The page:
Format

Send to

Choose Destination
See comment in PubMed Commons below
J Am Acad Dermatol. 2017 Feb 2. pii: S0190-9622(16)31169-0. doi: 10.1016/j.jaad.2016.11.052. [Epub ahead of print]

The cost of topical immunomodulator therapy in Medicare patients varies by prescriber specialty.

Author information

  • 1Division of Dermatology, Department of Internal Medicine, The Ohio State University Wexner Medical Center, Columbus, Ohio.
  • 2Department of Dermatology, Northwestern University Feinberg School of Medicine, Chicago, Illinois; Department of Preventive Medicine, Northwestern University Feinberg School of Medicine, Chicago, Illinois; Department of Medical Social Sciences, Northwestern University Feinberg School of Medicine, Chicago, Illinois.
  • 3Division of Dermatology, Department of Internal Medicine, The Ohio State University Wexner Medical Center, Columbus, Ohio. Electronic address: Benjamin.Kaffenberger@osumc.edu.

Abstract

BACKGROUND:

Topical immunomodulators (TI)-including corticosteroids, calcineurin inhibitors, and vitamin D analogues-are commonly prescribed in multiple specialties, but cost comparisons are lacking.

OBJECTIVE:

To evaluate differences in costs of TI across specialties and determine associated variables.

METHODS:

A cross-sectional study was performed using the Centers for Medicare & Medicaid Services 2008 and 2010 Prescription Drug Public Use Profiles, which contain 100% of drug claims made by Medicare beneficiaries.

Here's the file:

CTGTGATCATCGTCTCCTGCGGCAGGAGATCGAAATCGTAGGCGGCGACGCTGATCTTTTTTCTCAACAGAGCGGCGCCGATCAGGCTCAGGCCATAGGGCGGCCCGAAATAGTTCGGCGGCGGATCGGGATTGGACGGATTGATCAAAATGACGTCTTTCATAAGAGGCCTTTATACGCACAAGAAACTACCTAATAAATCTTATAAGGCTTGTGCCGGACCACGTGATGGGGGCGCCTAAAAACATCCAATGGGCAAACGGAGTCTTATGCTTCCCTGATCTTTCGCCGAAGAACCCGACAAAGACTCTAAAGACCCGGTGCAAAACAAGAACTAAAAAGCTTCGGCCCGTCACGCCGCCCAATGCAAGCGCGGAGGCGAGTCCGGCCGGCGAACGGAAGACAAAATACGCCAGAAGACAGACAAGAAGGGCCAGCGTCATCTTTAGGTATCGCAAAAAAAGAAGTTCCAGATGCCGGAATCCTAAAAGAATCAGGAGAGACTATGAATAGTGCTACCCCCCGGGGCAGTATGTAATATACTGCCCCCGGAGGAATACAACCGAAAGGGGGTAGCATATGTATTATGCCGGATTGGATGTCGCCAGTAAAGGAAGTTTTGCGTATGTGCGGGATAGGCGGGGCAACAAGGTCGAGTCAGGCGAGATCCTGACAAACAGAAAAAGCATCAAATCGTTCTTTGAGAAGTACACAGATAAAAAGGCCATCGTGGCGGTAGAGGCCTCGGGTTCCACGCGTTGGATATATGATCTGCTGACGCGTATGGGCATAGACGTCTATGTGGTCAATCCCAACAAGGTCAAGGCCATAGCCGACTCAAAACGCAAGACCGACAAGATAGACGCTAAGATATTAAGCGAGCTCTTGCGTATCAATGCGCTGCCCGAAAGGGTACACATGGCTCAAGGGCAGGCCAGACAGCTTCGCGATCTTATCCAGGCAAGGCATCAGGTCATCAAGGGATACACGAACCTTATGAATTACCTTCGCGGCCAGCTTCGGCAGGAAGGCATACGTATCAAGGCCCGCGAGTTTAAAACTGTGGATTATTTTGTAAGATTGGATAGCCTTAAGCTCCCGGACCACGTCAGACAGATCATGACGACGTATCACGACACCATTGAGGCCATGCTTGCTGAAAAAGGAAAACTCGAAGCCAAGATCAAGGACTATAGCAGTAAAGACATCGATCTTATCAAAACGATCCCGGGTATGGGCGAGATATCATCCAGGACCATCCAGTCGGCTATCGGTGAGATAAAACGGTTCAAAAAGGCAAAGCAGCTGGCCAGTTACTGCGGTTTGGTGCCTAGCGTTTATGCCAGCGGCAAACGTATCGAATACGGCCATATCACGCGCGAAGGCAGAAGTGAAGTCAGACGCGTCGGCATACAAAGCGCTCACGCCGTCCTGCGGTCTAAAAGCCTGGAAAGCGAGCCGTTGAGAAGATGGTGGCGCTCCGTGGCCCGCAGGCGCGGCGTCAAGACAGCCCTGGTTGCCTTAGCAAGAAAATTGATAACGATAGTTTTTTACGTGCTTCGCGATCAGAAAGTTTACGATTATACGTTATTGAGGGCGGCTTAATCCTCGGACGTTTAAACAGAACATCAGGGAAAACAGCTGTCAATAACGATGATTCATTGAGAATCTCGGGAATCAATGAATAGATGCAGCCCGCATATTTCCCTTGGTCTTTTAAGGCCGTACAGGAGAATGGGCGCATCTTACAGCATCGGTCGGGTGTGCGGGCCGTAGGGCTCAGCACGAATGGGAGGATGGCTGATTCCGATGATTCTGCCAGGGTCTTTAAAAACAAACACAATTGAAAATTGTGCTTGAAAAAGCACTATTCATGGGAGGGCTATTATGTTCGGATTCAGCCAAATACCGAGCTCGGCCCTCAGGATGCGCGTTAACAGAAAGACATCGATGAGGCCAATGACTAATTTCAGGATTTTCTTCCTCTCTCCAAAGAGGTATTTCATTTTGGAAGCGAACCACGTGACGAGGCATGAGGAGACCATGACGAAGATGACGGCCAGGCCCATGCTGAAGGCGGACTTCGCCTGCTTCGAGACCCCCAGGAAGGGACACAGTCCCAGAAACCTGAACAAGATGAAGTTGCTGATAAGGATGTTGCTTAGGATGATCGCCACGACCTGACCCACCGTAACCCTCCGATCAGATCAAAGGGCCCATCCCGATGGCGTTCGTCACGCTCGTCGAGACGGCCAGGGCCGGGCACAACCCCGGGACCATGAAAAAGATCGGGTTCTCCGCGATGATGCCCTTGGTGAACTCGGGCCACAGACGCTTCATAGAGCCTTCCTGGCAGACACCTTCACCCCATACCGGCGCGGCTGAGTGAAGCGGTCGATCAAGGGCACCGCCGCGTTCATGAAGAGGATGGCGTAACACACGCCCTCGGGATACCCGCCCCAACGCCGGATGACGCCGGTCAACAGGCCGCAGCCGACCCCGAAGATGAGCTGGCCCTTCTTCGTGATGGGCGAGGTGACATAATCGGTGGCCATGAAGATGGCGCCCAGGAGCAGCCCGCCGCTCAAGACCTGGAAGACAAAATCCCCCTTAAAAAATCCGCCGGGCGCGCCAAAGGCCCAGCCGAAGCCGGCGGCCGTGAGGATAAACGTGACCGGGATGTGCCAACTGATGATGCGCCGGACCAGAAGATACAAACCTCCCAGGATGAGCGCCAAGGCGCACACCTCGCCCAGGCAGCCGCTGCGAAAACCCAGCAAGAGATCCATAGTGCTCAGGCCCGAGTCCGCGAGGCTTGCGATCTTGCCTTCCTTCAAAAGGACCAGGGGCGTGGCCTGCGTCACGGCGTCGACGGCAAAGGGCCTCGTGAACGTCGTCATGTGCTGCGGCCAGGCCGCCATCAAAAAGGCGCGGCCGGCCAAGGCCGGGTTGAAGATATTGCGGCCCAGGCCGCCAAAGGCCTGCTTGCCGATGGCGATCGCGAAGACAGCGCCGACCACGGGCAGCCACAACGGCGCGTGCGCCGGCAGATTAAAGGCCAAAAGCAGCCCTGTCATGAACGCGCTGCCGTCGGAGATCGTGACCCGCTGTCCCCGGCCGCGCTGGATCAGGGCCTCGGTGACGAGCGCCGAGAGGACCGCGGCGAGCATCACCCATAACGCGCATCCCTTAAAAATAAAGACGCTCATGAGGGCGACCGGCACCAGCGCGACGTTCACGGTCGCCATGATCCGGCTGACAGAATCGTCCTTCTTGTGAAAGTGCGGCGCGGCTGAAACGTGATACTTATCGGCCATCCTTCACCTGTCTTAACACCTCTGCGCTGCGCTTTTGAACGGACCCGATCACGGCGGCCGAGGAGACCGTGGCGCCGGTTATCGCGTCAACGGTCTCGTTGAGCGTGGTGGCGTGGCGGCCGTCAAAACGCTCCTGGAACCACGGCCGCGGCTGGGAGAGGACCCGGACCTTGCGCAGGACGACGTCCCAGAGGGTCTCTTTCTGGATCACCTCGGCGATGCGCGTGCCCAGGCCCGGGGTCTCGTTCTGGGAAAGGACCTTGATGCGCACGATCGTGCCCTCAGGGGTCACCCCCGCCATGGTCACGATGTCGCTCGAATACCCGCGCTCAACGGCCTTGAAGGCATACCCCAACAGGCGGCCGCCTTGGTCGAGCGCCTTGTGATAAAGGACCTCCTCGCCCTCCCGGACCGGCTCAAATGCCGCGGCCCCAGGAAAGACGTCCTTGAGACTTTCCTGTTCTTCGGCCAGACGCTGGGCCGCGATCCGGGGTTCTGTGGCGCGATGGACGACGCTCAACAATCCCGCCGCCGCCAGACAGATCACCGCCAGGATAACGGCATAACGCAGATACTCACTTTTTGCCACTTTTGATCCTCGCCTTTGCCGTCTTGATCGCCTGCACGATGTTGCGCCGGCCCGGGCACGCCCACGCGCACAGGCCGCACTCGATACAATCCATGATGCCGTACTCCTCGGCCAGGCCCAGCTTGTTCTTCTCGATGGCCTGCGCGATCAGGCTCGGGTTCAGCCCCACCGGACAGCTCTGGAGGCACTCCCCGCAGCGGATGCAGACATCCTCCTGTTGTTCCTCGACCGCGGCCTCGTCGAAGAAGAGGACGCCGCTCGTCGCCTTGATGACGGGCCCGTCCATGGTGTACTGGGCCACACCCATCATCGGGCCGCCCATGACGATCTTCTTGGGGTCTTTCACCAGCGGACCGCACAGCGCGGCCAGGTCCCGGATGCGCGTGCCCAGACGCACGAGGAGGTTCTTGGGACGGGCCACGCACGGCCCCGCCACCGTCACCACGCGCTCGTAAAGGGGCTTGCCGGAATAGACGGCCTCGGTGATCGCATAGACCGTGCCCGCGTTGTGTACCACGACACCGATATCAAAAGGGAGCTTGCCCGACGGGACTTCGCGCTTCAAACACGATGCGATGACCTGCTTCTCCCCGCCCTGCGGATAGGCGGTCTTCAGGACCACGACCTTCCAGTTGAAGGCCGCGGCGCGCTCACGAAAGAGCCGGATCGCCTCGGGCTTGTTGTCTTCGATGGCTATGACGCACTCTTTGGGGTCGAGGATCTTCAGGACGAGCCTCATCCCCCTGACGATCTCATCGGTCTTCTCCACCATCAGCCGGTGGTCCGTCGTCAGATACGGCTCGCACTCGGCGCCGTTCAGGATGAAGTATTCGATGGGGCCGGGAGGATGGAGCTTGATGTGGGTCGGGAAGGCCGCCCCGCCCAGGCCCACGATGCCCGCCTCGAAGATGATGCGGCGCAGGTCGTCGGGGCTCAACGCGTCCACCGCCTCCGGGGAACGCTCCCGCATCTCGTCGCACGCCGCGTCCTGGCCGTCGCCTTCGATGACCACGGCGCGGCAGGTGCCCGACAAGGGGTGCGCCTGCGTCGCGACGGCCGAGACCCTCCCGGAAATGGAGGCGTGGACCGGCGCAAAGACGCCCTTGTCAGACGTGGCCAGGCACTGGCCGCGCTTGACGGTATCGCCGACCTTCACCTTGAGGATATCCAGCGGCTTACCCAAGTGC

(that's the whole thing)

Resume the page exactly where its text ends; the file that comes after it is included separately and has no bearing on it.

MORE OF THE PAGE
RESULTS:

Branded drugs cost an average of $174.02 more than generics per 30-day supply (P < .001). Differences in health insurance benefit phase, drug choice, brand name, and coverage type were the greatest determinants of patient cost (P < .001). Prescriptions for low-, medium-, and high-potency TI from specialists (mostly dermatologists) cost more than those from family medicine, internal medicine, and psychiatry/neurology physicians; total costs of a 30-day supply from a specialist differed from family and internal medicine physicians by $7.36-$14.57, and patient costs were higher for specialists by $1.69-$3.16 (P < .01). Brand names were prescribed 8% of the time by specialists and 1.4%-3.1% by nonspecialists.

LIMITATIONS:

We were unable to adjust for some confounders of cost, such as medication weight or treated body area, and the data does not reflect previous treatment failures or use by non-Medicare patients.

CONCLUSION:

The costs of TIs prescribed by specialists (primarily dermatologists) are higher than those prescribed by primary care physicians and could be reduced by choosing more generics within the respective potency classes.

KEYWORDS:

Medicare; atopic dermatitis; cost of care; inflammatory skin disease; prescription drug costs; psoriasis; topical immunomodulators; topical steroids

PMID:
28162853
DOI:
10.1016/j.jaad.2016.11.052
[PubMed - as supplied by publisher]
PubMed Commons home

PubMed Commons

0 comments
How to join PubMed Commons

    Supplemental Content

    Full text links

    Icon for Elsevier Science
    Loading ...
    Support Center